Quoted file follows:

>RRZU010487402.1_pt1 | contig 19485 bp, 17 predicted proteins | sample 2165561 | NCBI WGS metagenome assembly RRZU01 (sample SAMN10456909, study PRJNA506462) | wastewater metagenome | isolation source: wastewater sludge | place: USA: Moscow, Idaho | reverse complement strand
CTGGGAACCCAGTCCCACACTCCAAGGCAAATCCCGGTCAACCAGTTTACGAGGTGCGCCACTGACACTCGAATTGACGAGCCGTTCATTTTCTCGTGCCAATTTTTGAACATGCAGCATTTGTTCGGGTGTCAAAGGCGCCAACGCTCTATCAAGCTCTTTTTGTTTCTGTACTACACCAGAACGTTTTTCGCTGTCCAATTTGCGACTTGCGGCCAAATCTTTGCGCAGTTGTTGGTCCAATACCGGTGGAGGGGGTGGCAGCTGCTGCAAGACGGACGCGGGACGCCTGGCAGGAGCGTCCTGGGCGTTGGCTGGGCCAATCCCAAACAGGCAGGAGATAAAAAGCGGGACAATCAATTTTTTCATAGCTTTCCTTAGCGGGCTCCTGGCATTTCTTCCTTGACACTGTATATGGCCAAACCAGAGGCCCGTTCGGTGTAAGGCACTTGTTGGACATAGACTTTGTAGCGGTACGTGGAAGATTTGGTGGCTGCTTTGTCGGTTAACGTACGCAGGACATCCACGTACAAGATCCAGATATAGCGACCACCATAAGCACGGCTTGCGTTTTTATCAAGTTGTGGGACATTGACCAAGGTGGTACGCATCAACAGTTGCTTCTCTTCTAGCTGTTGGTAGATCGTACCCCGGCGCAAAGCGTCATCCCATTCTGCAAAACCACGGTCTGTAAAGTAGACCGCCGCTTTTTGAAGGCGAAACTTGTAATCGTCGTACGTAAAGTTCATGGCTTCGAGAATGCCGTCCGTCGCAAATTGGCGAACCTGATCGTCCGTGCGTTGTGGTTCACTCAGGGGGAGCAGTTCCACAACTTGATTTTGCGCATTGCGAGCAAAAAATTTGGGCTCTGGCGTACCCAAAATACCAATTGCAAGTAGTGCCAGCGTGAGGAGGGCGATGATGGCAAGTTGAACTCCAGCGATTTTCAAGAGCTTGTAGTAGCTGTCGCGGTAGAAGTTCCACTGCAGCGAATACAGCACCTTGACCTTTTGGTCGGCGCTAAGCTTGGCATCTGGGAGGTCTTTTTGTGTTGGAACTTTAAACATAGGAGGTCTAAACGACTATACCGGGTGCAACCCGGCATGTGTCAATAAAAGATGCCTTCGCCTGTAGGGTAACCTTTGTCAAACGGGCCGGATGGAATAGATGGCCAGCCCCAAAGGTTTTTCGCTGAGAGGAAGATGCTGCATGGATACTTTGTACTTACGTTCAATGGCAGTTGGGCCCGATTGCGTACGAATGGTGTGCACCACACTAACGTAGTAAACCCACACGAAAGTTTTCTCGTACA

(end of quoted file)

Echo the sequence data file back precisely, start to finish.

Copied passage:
>RRZU010487402.1_pt1 | contig 19485 bp, 17 predicted proteins | sample 2165561 | NCBI WGS metagenome assembly RRZU01 (sample SAMN10456909, study PRJNA506462) | wastewater metagenome | isolation source: wastewater sludge | place: USA: Moscow, Idaho | reverse complement strand
CTGGGAACCCAGTCCCACACTCCAAGGCAAATCCCGGTCAACCAGTTTACGAGGTGCGCCACTGACACTCGAATTGACGAGCCGTTCATTTTCTCGTGCCAATTTTTGAACATGCAGCATTTGTTCGGGTGTCAAAGGCGCCAACGCTCTATCAAGCTCTTTTTGTTTCTGTACTACACCAGAACGTTTTTCGCTGTCCAATTTGCGACTTGCGGCCAAATCTTTGCGCAGTTGTTGGTCCAATACCGGTGGAGGGGGTGGCAGCTGCTGCAAGACGGACGCGGGACGCCTGGCAGGAGCGTCCTGGGCGTTGGCTGGGCCAATCCCAAACAGGCAGGAGATAAAAAGCGGGACAATCAATTTTTTCATAGCTTTCCTTAGCGGGCTCCTGGCATTTCTTCCTTGACACTGTATATGGCCAAACCAGAGGCCCGTTCGGTGTAAGGCACTTGTTGGACATAGACTTTGTAGCGGTACGTGGAAGATTTGGTGGCTGCTTTGTCGGTTAACGTACGCAGGACATCCACGTACAAGATCCAGATATAGCGACCACCATAAGCACGGCTTGCGTTTTTATCAAGTTGTGGGACATTGACCAAGGTGGTACGCATCAACAGTTGCTTCTCTTCTAGCTGTTGGTAGATCGTACCCCGGCGCAAAGCGTCATCCCATTCTGCAAAACCACGGTCTGTAAAGTAGACCGCCGCTTTTTGAAGGCGAAACTTGTAATCGTCGTACGTAAAGTTCATGGCTTCGAGAATGCCGTCCGTCGCAAATTGGCGAACCTGATCGTCCGTGCGTTGTGGTTCACTCAGGGGGAGCAGTTCCACAACTTGATTTTGCGCATTGCGAGCAAAAAATTTGGGCTCTGGCGTACCCAAAATACCAATTGCAAGTAGTGCCAGCGTGAGGAGGGCGATGATGGCAAGTTGAACTCCAGCGATTTTCAAGAGCTTGTAGTAGCTGTCGCGGTAGAAGTTCCACTGCAGCGAATACAGCACCTTGACCTTTTGGTCGGCGCTAAGCTTGGCATCTGGGAGGTCTTTTTGTGTTGGAACTTTAAACATAGGAGGTCTAAACGACTATACCGGGTGCAACCCGGCATGTGTCAATAAAAGATGCCTTCGCCTGTAGGGTAACCTTTGTCAAACGGGCCGGATGGAATAGATGGCCAGCCCCAAAGGTTTTTCGCTGAGAGGAAGATGCTGCATGGATACTTTGTACTTACGTTCAATGGCAGTTGGGCCCGATTGCGTACGAATGGTGTGCACCACACTAACGTAGTAAACCCACACGAAAGTTTTCTCGTACA